About UC SANTA BARBARA

UC Santa Barbara is a public research university, and one of ten campuses of the University of California system.

UC Santa Barbara is recognized for excellence across broad fields of study. Its global rankings, achievements in research and creative activity and successful graduates have proven that the powerful dynamic between academic inquiry and social interaction in a unique and inspiring environment drives our trajectory of excellence.

UC Santa Barbara proudly counts among its current and late faculty six Nobel Laureates, one Fields Medal recipient, twenty-nine members of the National Academy of Sciences, twenty-seven members of the National Academy of Engineering, and thirty-one members of the Academy of Arts and Sciences.

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About the Inventors

The patents asserted in these cases were invented through the leadership of three award-winning inventors and UC Santa Barbara professors, Shuji Nakamura, Steven DenBaars and James Speck. The three co-founded UC Santa Barbara’s Solid State Lighting and Energy Electronics Center (“SSLEEC”).

 

Shuji Nakamura
Professor

Professor Shuji Nakamura is a tenured professor at UC Santa Barbara, a co-Director of SSLEEC, and an inventor of each of the UC Santa Barbara patents asserted in these cases. 
In addition to numerous industry awards and recognitions, Professor Nakamura was honored as the co-recipient of the Nobel Prize in Physics in 2014. He began researching high-efficiency blue LEDs (which are necessary to create white light with LEDs) in the late 1980’s, and his former employer began selling white LEDs enabled by his invention in the mid-1990s. 
Professor Nakamura has been a professor at UC Santa Barbara since 2000 and is an inventor on more than 200 U.S. patents in addition to over 175 Japanese patents. He has published over 550 papers in his field

Steven DenBaars
Professor

Professor Steven DenBaars is a tenured professor at UC Santa Barbara, a co-Director of SSLEEC, and an inventor of each of the UC Santa Barbara patents asserted in these cases. 
Professor DenBaars is The Mitsubishi Chemical Professor in Solid State Lighting & Display at UC Santa Barbara. Prior to UC Santa Barbara, he was an engineer at Hewlett-Packard Optoelectronics, where he contributed to the growth and fabrication of visible LEDs, focusing specifically on high brightness red LEDs. 
He is the recipient of the National Scientist Foundation Young Investigator Award (1994), the Institute of Electrical and Electronics Engineering Fellow Award (2005) and the IEEE Aron Kressel Award (2010). Professor DenBaars is a fellow of the National Academy of Engineering (NAE) and the National Academy of Inventors (NAI). 
He joined UC Santa Barbara in 1991 and helped pioneer the field of solid-state lighting, including the first US university demonstration of a Blue Gallium Nitride laser diode.
 

James Speck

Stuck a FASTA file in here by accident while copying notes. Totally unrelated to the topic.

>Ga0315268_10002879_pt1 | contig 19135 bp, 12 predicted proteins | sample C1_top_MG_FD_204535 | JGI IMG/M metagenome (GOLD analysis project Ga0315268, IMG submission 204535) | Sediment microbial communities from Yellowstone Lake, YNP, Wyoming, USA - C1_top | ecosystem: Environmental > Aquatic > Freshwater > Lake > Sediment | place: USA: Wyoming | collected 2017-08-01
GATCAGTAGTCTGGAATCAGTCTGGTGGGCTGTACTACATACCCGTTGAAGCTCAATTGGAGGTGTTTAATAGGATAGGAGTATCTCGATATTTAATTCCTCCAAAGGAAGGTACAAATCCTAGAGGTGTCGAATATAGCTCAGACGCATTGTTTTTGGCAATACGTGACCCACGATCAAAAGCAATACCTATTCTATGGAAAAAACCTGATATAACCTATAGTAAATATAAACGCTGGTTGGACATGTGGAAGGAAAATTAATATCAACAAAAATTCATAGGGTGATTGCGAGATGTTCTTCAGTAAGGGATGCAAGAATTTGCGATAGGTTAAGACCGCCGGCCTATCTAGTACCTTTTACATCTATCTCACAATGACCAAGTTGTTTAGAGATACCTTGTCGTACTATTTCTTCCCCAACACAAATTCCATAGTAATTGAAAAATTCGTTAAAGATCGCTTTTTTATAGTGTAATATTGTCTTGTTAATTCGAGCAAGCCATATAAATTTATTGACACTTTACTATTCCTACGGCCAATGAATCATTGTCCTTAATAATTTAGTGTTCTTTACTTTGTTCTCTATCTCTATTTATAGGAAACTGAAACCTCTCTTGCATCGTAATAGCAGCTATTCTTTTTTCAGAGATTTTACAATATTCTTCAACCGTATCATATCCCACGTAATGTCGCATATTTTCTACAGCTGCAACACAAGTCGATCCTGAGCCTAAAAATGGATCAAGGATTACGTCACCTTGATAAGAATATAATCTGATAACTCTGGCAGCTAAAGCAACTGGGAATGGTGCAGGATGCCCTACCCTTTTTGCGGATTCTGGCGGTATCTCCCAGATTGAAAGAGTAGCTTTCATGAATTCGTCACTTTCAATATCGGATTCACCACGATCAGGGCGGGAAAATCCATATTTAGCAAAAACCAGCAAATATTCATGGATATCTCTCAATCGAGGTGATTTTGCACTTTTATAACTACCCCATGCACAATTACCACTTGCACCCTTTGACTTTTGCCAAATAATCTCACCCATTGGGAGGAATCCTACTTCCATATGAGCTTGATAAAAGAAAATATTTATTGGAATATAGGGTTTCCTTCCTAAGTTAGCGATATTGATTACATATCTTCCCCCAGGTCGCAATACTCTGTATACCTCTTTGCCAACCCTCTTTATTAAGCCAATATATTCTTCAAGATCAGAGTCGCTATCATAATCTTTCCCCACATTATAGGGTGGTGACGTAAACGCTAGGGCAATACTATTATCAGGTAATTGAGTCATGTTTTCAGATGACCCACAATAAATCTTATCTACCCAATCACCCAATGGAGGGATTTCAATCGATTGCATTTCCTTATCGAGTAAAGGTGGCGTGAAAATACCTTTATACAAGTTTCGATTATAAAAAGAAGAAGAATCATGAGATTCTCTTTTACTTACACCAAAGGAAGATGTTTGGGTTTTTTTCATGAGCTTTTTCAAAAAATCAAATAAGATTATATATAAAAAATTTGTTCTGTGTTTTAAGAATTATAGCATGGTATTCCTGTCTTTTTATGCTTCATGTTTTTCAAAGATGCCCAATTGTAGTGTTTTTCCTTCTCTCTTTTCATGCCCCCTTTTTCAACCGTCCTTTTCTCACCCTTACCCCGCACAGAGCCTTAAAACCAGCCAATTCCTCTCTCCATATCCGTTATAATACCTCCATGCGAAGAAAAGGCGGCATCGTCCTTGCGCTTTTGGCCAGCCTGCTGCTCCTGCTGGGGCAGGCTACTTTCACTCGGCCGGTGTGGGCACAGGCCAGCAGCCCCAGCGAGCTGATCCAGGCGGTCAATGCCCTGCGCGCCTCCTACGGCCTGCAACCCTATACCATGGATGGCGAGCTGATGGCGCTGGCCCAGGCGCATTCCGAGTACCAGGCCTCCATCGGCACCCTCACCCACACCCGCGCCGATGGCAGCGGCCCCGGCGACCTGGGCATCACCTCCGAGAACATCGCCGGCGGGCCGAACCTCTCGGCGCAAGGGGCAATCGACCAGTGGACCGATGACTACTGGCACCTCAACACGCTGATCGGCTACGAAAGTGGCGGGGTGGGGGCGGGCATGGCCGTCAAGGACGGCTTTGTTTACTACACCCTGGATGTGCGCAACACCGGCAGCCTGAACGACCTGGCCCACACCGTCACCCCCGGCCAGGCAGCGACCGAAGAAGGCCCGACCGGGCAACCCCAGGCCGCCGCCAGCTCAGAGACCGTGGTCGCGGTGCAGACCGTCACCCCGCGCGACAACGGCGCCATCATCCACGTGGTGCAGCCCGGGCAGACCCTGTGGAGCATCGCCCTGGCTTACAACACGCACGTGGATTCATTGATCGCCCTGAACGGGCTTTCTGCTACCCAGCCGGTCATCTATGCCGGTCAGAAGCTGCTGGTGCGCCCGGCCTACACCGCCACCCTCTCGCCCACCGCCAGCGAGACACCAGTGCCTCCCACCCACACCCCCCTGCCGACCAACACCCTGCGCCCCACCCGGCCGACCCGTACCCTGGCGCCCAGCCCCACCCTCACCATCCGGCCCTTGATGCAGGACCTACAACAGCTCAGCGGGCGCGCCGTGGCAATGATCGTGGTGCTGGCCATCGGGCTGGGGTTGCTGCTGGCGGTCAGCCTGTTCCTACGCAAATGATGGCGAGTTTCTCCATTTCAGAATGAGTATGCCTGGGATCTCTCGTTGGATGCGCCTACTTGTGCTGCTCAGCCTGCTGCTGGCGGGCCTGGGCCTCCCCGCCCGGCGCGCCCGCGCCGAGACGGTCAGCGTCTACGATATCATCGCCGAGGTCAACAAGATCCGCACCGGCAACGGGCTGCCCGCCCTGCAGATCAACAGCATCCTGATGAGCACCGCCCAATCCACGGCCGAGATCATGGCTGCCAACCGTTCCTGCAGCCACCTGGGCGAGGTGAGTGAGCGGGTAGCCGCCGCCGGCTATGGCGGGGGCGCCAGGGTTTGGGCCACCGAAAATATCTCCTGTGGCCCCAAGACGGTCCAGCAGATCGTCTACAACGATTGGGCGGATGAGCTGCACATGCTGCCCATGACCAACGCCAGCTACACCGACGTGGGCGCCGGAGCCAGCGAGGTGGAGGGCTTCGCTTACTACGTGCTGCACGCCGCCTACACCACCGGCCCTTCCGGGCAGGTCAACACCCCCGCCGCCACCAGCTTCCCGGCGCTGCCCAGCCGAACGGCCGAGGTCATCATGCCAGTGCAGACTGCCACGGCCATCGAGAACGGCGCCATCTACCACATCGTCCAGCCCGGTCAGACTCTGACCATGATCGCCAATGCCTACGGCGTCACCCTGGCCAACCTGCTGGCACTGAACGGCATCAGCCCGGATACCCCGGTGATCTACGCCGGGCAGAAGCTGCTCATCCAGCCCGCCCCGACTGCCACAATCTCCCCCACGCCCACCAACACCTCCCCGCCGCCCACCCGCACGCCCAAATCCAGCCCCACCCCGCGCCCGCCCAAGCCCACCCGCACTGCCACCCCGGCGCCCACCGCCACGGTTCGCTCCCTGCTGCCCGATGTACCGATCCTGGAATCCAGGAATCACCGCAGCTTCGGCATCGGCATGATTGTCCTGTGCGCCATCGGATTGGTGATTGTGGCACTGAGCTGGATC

Professor

Professor James Speck co-founded SSLEEC with Professors Nakamura and DenBaars and is an inventor of one of the patents asserted in these cases. He has been a member of the UC Santa Barbara faculty since 1990, and currently holds the Seoul Semiconductor Chair in Solid State Lighting at UC Santa Barbara. 
Professor Speck received the Quantum Device Award from the International Symposium on Compound Semiconductors in 2007, was named an inaugural Materials Research Society Fellow in 2008, and received the Japanese Journal of Applied Physics Best Paper Award in 2008. In 2009, he became an American Physical Society Fellow. In 2010 he received the IEEE Photonics Society Aron Kressel Award for his work on nonpolar and semipolar Gallium Nitride-based materials and devices. 
Professor Speck has authored over 600 publications and is an inventor on over 100 US patents.
 

UC Santa Barbara’s Solid State Lighting and Energy Electronics Center (“SSLEEC”)

SSLEEC is the culmination of nearly two decades of visionary research into solid state lighting and power switching. Recognizing the need for energy-efficient lighting technologies, UC Santa Barbara, along with industry partners, have funded groundbreaking research at SSLEEC and its predecessor entities that have led to more energy-efficient solutions for lighting, cell phones, computers, appliances, automobiles, industrial equipment, and power distribution systems.

SSLEEC consists of approximately a dozen faculty members, thirty graduate students, and twenty staff, including internationally recognized researchers and visiting scholars. The faculty and researches of SSLEEC and its predecessors have published thousands of peer-reviewed publications and have amassed a portfolio of over 250 issued patents. Since its inception, SSLEEC has conferred approximately 100 Ph.D. degrees. SSLEEC’s principal investigators and faculty count among themselves a Nobel Prize, a Millennium Technology Prize, and a Technology & Engineering Emmy award. Among SSLEEC’s staff are five members of the National Academy of Engineers and three members of the National Academy of Inventors.